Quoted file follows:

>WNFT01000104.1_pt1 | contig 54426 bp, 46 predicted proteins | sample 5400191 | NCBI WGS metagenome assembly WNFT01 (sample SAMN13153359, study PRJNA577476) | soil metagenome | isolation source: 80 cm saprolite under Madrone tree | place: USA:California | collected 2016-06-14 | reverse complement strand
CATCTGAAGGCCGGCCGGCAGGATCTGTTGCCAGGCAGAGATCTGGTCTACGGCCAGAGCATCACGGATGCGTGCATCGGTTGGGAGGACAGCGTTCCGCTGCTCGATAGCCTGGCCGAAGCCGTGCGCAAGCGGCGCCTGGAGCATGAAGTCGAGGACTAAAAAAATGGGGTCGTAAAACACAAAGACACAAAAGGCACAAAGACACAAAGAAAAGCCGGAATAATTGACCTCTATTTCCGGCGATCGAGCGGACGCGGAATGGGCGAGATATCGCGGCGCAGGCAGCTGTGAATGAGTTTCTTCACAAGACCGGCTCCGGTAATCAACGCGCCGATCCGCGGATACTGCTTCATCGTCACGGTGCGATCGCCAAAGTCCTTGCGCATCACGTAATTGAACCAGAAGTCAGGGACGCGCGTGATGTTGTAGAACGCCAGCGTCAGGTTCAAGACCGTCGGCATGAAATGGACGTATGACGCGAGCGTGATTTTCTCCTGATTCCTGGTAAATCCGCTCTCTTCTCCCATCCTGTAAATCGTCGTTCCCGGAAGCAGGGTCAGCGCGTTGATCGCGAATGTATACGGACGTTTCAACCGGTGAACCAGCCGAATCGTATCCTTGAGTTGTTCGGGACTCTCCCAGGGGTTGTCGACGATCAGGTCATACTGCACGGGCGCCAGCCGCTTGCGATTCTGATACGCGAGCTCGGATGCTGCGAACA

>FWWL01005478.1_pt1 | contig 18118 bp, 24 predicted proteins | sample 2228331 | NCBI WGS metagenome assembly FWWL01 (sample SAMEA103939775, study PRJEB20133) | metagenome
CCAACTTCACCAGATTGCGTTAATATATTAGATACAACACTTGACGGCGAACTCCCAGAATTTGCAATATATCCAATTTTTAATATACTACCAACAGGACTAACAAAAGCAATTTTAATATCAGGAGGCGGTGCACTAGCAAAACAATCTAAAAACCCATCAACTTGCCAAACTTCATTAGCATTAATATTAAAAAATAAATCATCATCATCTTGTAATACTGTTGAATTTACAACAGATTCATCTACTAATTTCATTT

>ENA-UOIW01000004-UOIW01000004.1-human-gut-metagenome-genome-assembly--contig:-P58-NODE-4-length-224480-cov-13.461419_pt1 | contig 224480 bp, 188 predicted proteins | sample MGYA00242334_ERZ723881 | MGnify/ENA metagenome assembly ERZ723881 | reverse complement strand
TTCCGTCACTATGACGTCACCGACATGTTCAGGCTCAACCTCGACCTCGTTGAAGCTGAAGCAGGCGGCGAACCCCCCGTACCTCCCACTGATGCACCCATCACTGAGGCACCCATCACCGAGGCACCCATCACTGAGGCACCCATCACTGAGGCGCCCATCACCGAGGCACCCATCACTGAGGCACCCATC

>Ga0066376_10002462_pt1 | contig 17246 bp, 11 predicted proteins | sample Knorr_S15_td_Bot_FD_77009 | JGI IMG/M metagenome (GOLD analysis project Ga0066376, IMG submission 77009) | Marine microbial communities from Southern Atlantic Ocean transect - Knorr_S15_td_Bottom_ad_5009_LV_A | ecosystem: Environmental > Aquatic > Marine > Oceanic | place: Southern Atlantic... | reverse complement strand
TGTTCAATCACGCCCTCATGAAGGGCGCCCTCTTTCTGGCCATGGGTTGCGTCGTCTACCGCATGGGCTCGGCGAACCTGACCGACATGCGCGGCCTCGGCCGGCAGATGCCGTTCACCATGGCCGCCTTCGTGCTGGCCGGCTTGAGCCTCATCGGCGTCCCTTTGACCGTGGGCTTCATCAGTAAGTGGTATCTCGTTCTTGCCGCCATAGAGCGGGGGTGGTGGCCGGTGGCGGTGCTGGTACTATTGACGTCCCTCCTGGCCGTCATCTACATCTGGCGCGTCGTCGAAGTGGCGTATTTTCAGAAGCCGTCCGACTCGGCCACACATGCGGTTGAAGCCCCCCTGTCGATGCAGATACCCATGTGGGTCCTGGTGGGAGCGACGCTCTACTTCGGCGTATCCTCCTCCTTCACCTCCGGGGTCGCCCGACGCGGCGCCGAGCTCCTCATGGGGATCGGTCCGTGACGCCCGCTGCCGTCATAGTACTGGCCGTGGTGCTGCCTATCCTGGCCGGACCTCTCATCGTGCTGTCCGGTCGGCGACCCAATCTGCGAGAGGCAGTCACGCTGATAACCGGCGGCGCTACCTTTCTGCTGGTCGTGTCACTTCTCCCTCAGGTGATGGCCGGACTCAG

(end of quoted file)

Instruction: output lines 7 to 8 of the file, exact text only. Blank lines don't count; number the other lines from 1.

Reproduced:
>Ga0066376_10002462_pt1 | contig 17246 bp, 11 predicted proteins | sample Knorr_S15_td_Bot_FD_77009 | JGI IMG/M metagenome (GOLD analysis project Ga0066376, IMG submission 77009) | Marine microbial communities from Southern Atlantic Ocean transect - Knorr_S15_td_Bottom_ad_5009_LV_A | ecosystem: Environmental > Aquatic > Marine > Oceanic | place: Southern Atlantic... | reverse complement strand
TGTTCAATCACGCCCTCATGAAGGGCGCCCTCTTTCTGGCCATGGGTTGCGTCGTCTACCGCATGGGCTCGGCGAACCTGACCGACATGCGCGGCCTCGGCCGGCAGATGCCGTTCACCATGGCCGCCTTCGTGCTGGCCGGCTTGAGCCTCATCGGCGTCCCTTTGACCGTGGGCTTCATCAGTAAGTGGTATCTCGTTCTTGCCGCCATAGAGCGGGGGTGGTGGCCGGTGGCGGTGCTGGTACTATTGACGTCCCTCCTGGCCGTCATCTACATCTGGCGCGTCGTCGAAGTGGCGTATTTTCAGAAGCCGTCCGACTCGGCCACACATGCGGTTGAAGCCCCCCTGTCGATGCAGATACCCATGTGGGTCCTGGTGGGAGCGACGCTCTACTTCGGCGTATCCTCCTCCTTCACCTCCGGGGTCGCCCGACGCGGCGCCGAGCTCCTCATGGGGATCGGTCCGTGACGCCCGCTGCCGTCATAGTACTGGCCGTGGTGCTGCCTATCCTGGCCGGACCTCTCATCGTGCTGTCCGGTCGGCGACCCAATCTGCGAGAGGCAGTCACGCTGATAACCGGCGGCGCTACCTTTCTGCTGGTCGTGTCACTTCTCCCTCAGGTGATGGCCGGACTCAG